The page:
The supplement features research articles that examine the impact of multimodal community- and family-level interventions that created supportive contexts to promote mental health and health outcomes among children, adolescents and young adults in SSA. The supplement also includes research articles that examine protective and risk factors in child and adolescent mental health outcomes in the region. Also worth highlighting is the fact that all articles in the supplement are either led or co-led by scholars from the global south, specifically SSA, and many are early career researchers, including doctoral students.
“As we celebrate our 10th year anniversary, we hope that our readers would be able to understand the magnitude and complexity of child and adolescent mental health including comorbid conditions in low-resource settings, and also learn promising innovative approaches related to scaling evidence-based child and adolescent mental health interventions in low resource settings.” said Ssewamala.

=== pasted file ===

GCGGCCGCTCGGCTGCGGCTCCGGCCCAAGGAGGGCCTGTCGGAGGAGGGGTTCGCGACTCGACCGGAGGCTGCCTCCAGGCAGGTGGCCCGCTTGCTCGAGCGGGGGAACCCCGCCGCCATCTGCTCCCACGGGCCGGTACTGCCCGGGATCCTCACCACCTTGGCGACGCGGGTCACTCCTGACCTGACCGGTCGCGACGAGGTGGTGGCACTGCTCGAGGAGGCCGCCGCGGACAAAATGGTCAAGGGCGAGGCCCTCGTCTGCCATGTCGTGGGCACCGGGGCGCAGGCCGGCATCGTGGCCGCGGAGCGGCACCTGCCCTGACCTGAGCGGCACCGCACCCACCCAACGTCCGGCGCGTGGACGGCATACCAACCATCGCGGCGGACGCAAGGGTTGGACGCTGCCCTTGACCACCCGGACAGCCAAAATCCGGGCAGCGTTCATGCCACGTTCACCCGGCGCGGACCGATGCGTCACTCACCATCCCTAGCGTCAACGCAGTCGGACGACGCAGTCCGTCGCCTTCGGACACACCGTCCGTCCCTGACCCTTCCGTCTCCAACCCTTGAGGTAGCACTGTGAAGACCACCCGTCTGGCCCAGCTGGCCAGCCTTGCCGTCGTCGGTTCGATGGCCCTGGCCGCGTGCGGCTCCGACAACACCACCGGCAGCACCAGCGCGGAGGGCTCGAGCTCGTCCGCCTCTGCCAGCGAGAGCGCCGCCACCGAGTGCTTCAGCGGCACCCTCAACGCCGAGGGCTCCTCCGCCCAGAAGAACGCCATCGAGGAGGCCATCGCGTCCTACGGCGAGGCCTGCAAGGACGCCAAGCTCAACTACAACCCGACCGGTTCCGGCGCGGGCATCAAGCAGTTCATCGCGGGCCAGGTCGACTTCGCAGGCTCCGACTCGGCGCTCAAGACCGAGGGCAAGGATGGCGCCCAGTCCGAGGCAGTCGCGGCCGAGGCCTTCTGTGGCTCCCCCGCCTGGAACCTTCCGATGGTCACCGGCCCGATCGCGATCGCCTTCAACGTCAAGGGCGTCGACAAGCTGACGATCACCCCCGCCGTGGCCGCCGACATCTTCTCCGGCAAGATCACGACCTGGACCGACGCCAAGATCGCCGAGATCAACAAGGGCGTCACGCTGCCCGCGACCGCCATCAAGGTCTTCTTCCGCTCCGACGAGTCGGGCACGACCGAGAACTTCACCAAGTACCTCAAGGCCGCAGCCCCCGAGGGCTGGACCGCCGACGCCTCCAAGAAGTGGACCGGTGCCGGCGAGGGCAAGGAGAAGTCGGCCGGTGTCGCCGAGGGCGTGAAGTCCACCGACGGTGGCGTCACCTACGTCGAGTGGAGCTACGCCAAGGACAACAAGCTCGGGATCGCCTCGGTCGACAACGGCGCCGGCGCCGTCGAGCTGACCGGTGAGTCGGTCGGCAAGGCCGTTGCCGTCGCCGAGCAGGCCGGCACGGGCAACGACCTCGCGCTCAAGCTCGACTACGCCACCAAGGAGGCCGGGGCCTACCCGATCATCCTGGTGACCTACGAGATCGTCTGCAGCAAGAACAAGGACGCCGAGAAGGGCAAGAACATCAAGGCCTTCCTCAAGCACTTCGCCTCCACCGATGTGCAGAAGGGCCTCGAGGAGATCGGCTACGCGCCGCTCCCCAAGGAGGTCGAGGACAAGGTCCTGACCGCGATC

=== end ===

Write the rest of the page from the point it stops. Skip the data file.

Below is a complete list of published papers:
Ssewamala FM, Brathwaite R, Sensoy Bahar O, Namatovu P, Neilands TB, Kiyingi J, Huang KY, McKay MM. The Post-intervention Impact of Amaka Amasanyufu on Behavioral and Mental Health Functioning of Children and Adolescents in Low-Resource Communities in Uganda: Analysis of a Cluster-Randomized Trial From the SMART Africa-Uganda Study (2016-2022). J Adolesc Health. 2023 May;72(5S): S3-S10. doi: 10.1016/j.jadohealth.2022.09.035.
Nabayinda J, Kizito S, Ssentumbwe V, Namatovu P, Sensoy Bahar O, Damulira C, Nabunya P, Kiyingi J, Namuwonge F, Mwebembezi A, McKay MM, Ssewamala FM. The Relationship Between Family Cohesion and Depression Among School-Going Children With Elevated Symptoms of Behavioral Challenges in Southern Uganda. J Adolesc Health. 2023 May;72(5S): S11-S17. doi: 10.1016/j.jadohealth.2022.12.016.
Nabunya P, Namuwonge F, Sensoy Bahar O, Ssentumbwe V, Migadde H, Mugisha J, Ssewamala FM. Stigma by Association, Parenting Stress, and the Mental Health of Caregivers of Adolescents Living With HIV in Uganda. JAdolesc Health. 2023 May;72(5S): S18-S23. doi: 10.1016/j.jadohealth.2022.08.017.